Current Issue

Research Papers: Jets, Wakes, and Impingment Cooling

J. Heat Transfer 136, 112201 (2014) (11 pages);   Paper No: HT-13-1542;   doi:10.1115/1.4028081

This paper numerically and experimentally investigated the effect of weak crossflow on the heat transfer characteristics of a short-distance impinging jet. The Reynolds number of the impinging jet ranged from 6000 to 15,000, and the mass velocity ratio (M) between the crossflow and the jet varied from 0 to 0.15. The separation distance (H) between the exit of the jet nozzle and the impingement surface equals to the exit diameter (D) of the impinging jet. In the experiments, the temperature distribution on the impingement target surface was measured using a transient liquid crystal method. In the numerical simulation, a multiblock hexahedral mesh was applied to discrete the computational domain, and a commercial CFD package (Ansys cfx-12.0) with a standard k-ɛ turbulence model was used for computation. It was found that compared to the impinging cooling without crossflow, the heat transfer characteristics near the impinging stagnation point remained almost constant. At the same time, the presence of crossflow decreased the heat transfer rate in the upstream region of the impinging stagnation point, while increased that in the downstream of the impinging stagnation point. Taken together, crossflow has a complex influence on the impinging cooling, which is highly dependent on the mass velocity ratio between the crossflow and the jet.

J. Heat Transfer 136, 112202 (2014) (10 pages);   Paper No: HT-13-1337;   doi:10.1115/1.4028242

A numerical investigation using unsteady three-dimensional Reynolds-averaged Navier–Stokes (RANS) equations with the k-ω SST (shear stress transport) turbulent model was conducted to determine the flow and thermal characteristics of an unsubmerged axisymmetric oil jet in air, impinging normally on to a heated flat disk with finite radius, bounded by cylindrical walls kept at constant temperature. A 10 mm thick disk subjected to a high uniform heat flux was located at impingement distances ranging from 40 to 80 mm from the nozzle exit, for nozzle exit diameters of d = 1.0, 2.0, and 4.0 mm. The volume of fluid (VOF) method with a high-resolution interface-capturing (HRIC) scheme was implemented in STAR-CCM+. A new methodology was developed to predict the stagnation zone and local heat transfer coefficients. Contrary to previous research, it is shown that the radial extent of the stagnation zone is not fixed but depends on the gradient of radial velocity along the disk. The normalized local Nusselt number profile along the disk radius is found to be weakly dependent on Reynolds number for a given nozzle size. It is also shown that the local Nusselt number is not uniform in the stagnation region as reported by experimental studies but depends on the distribution of the near-wall radial velocity gradient. Using the computational results, new correlations to predict the dimensionless radial velocity gradient and Nusselt number have been developed. The present correlations are dimensionally balanced, eliminating a deficiency in earlier correlations noted in the literature.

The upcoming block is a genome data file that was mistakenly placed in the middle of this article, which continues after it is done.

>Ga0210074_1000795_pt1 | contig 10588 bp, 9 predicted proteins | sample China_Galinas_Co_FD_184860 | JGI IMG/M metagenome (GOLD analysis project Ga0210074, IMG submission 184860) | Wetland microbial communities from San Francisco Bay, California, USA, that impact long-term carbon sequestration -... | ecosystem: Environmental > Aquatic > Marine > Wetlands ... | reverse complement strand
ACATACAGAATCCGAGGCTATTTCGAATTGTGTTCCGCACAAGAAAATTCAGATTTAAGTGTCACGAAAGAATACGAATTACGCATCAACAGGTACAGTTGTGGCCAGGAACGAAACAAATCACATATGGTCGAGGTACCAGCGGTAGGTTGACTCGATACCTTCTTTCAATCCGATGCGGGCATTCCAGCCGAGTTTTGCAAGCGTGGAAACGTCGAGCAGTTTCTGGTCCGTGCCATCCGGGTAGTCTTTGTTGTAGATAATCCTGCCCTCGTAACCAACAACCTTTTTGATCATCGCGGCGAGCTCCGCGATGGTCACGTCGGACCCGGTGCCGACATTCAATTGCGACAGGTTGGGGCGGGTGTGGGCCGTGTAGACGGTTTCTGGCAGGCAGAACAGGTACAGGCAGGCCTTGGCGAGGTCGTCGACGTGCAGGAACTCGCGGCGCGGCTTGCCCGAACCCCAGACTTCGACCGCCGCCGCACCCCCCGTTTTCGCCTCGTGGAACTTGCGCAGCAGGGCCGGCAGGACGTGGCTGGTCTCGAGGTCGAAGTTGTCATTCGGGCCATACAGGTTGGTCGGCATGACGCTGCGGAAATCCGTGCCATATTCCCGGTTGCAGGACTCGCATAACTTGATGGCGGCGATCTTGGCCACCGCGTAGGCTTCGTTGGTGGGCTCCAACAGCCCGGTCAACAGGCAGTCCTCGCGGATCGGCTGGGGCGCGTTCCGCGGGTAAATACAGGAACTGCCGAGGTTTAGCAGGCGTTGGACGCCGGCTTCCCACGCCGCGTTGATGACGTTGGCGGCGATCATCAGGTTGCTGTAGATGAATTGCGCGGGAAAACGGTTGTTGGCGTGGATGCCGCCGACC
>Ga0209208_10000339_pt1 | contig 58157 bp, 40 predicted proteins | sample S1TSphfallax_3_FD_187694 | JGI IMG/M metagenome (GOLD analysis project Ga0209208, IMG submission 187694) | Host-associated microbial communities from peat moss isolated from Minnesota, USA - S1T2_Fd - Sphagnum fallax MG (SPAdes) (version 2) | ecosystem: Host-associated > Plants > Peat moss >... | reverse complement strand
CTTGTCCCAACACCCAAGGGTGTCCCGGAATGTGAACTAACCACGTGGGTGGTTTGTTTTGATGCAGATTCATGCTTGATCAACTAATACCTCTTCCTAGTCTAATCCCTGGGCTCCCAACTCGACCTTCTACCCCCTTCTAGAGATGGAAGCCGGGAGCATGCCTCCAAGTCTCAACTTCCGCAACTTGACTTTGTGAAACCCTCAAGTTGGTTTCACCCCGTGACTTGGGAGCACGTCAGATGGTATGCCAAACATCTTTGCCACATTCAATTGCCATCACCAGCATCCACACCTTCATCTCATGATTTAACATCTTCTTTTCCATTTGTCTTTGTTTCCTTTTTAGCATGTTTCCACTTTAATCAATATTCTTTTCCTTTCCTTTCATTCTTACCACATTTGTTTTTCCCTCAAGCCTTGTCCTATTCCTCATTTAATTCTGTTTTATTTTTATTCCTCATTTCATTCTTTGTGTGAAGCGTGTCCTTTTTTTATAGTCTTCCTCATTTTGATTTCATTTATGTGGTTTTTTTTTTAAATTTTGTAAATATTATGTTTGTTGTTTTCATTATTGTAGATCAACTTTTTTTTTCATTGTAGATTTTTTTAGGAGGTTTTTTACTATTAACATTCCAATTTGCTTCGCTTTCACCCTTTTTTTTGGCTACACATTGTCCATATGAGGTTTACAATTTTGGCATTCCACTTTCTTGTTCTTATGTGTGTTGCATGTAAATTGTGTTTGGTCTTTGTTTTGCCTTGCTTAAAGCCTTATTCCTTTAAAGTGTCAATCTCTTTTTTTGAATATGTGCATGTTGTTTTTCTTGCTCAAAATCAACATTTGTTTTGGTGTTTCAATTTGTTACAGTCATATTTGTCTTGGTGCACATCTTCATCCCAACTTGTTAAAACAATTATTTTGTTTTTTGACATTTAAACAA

Research Papers: Porous Media

J. Heat Transfer 136, 112601 (2014) (10 pages);   Paper No: HT-13-1655;   doi:10.1115/1.4028113

Because of their light weight, open porosity, high surface area per unit volume, and thermal characteristics, metal foams are a promising material for many industrial applications involving fluid flow and heat transfer. The pressure drop and heat transfer in porous media have inspired a number of experimental and numerical studies, and many models have been proposed in the literature that correlate the pressure gradient and the heat transfer coefficient with the mean cell size and porosity. However, large differences exist among results predicted by different models, and most studies are based on idealized periodic cell structures. In this study, the true three-dimensional microstructure of the metal foam is obtained by employing x-ray computed microtomography (XCT). This is the “real” structure. For comparison, ideal Kelvin foam structures are developed in the free-to-use software “surface evolver” surface energy minimization program. These are “ideal” structures. Pressure drop and heat transfer are then investigated in each structure using the CFD module of COMSOL® Multiphysics code. A comparison between the numerical predictions from the real and ideal geometries is carried out. The predictions showed that heat transfer characteristics are very close for low values of Reynolds number, but larger Reynolds numbers create larger differences between the results of the ideal and real structures. Conversely, the differences in pressure drop at any Reynolds number are nearly 100%. Results from the models are then validated by comparing them with experimental results taken from the literature. The validation suggests that the ideal structure poorly predicts the heat transfer and pressure drops.